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people and white pg. is turkey moving away from natal and the western alliance? sometimes our public fears that natal is not paying enough attention to turkey's legitimate security concerns. the city in war has entered its seventh year, we have had many casualties, we have fought against the daesh terrorists and pkk terrorists and other organisations and we have received very little help from natal and our public and people keep asking us, where as nato? but that does not mean that we are running away from nato or nato was away from turkey, . .. the away from nato or nato was away from turkey,... the united away from nato or nato was away from turkey, . .. the united states away from nato or nato was away from turkey,... the united states has backed the white pg and the turkish government sees it as an extension
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of the kurdish separatists in turkey, the pkk. do not forget that the americans and brits have special forces working alongside them and have been arming them. when you look in syria and how america is isolating itself when it comes to iran and then they stand up with a key nato allies like turkey, where is american power in the middle east at the moment? with the exception of saudi arabia they are almost absent. the argument from the white house would be look what a success we have had in the fight against isis and it is really under president trump that that accelerated by the process of the white house devolving a session ata the white house devolving a session at a power to the military generals, allowing the military to take command and supply the # with the weapons they needed and they are taking a lot of credit understandably in the fight against isis. i think this administration sees the middle east is one of their strong points at the moment. this is beyond one hundred days. still to come — a special,
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and some would say long overdue accolade for minnie mouse, a star on the hollywood walk of fame. we'll have more at the end of the programme he played more than 600 matches for blackpool, captained england and was even part of the victorious 1966 world cup squad — today tributes have been pouring in forjimmy armfield who has died at the age of 82. david ornstein looks back at his life. jimmy arnfield rose to prominence in black and white, he would go on to calm the most colourful careers. born in denton greater manchester police 1955, he was perhaps destined for the field. i nearly all my -- annually always had a little tennis ball in my pocket. that is how i learned to become a footballer. he
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had a record 627 games for blackpool. he was captain of a 17 year period as a dashing right back. that is why they have since then they stand after him, and erected a statue in his honour. jimmy was loyal and loved. he won 43 caps for england. and a perfect intersection. 15 as skipper and was part of the 1966 world cup winning squad, only injury prevented him from playing in the turnaround. is it you are not playing in the next one option must be fit for the world cup starts. and i never played again. it is better we won because today people look back and say well remember the world cup squad. it is not the same as being in the 11 who played in the final. the point was it is better that they won. later he turned his hand to management, guiding leeds united to the 1975 european cup final. he also spent the best part of 40 years as a summariser for the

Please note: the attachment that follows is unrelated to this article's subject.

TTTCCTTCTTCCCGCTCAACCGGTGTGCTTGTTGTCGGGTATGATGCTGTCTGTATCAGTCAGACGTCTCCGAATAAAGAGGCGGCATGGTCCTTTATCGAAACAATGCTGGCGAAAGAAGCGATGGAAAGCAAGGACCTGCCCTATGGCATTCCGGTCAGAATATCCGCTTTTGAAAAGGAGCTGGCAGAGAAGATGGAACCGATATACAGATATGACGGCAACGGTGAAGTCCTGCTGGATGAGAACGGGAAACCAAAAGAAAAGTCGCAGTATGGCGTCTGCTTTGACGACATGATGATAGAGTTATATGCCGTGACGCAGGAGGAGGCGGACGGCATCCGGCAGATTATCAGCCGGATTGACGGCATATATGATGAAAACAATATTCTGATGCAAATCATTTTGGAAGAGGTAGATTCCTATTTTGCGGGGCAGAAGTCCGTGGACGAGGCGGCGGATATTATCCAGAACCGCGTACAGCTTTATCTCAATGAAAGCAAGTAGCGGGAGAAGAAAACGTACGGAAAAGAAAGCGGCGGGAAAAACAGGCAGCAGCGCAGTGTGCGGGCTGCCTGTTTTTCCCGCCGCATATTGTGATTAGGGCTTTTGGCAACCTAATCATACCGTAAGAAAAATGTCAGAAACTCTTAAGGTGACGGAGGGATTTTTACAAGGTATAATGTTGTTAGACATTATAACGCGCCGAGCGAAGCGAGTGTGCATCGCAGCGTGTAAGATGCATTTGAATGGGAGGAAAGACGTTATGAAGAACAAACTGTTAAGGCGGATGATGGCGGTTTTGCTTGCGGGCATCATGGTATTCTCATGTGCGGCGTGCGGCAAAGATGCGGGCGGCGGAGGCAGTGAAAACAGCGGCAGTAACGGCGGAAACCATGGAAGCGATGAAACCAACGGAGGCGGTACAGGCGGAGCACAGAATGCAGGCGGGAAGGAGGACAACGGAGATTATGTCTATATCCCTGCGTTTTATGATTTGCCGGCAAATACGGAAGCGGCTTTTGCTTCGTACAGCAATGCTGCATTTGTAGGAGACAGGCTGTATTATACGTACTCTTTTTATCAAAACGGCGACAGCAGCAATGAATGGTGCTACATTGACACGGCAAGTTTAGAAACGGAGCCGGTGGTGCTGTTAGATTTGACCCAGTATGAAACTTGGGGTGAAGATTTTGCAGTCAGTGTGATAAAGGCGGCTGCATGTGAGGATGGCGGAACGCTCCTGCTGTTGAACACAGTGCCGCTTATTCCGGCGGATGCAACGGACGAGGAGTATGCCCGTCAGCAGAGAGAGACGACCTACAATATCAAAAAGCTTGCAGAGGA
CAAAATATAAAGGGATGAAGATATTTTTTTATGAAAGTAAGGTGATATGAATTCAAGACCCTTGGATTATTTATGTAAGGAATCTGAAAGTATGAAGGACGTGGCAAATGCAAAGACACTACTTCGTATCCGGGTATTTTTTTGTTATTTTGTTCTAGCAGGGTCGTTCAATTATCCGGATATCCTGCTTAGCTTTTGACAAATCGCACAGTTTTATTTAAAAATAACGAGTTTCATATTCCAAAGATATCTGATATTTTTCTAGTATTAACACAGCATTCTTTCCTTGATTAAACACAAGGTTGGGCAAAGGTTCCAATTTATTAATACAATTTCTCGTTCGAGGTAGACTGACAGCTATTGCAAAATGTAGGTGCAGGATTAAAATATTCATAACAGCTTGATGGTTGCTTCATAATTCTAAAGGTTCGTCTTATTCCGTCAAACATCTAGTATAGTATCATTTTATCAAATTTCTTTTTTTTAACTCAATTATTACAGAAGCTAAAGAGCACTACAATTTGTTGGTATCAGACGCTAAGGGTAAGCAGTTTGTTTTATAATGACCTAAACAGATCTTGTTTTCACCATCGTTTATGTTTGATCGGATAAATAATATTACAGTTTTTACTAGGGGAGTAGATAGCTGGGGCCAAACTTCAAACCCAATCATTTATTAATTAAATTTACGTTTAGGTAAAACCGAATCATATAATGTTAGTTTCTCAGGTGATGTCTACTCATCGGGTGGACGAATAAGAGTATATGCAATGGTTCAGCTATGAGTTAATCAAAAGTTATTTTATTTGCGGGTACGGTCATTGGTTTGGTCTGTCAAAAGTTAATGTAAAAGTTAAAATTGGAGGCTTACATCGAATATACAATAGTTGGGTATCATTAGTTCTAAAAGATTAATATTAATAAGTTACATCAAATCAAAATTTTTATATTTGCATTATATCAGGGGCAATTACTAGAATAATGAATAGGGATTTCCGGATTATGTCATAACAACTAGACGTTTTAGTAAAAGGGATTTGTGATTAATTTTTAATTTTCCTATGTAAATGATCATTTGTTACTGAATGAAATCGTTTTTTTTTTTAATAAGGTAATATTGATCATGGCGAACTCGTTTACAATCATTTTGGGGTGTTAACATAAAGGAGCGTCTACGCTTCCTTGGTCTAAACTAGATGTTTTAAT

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bbc, becoming known to many as the voice of football. in a statement, his family saidjimmy voice of football. in a statement, his family said jimmy passed away peacefully after a decade long battle with cancer. the flow of tributes a fitting reflection of one of the greats of english football. who we trust defines how we vote. with the spread of social media politics are becoming ever more divisive. the public relations firm the german published its 80th annual trust and credibility survey, information comes from over 30,000 people in 20 countries. the figures for the united states are alarming, trust in government to get sharpest fall on record, down 14 points. fewer than one in three people now believe that government officials are credible. 60% of people find it
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difficult to distinguish between real news and fake news. hewitt in the uk less than one quarter of people trust social media and most tv firms are not doing enough to crack down on the cleaners. let's speak to matt harrison. it is an alarming rate, iwent speak to matt harrison. it is an alarming rate, i went three and executive summary today. why do you think first of all when it comes to the us there has been such a colla pse the us there has been such a collapse in trust? thank you for having me on. it really is a dramatic report for others this year. devastating that we are living ina very year. devastating that we are living in a very polarised world. the us trusts and their index, are composite index has trust in government fail 37 points. what was interesting to know was that fell nine points amongst the general population but 27 points to the informed public. devastating for me i think the general consensus of a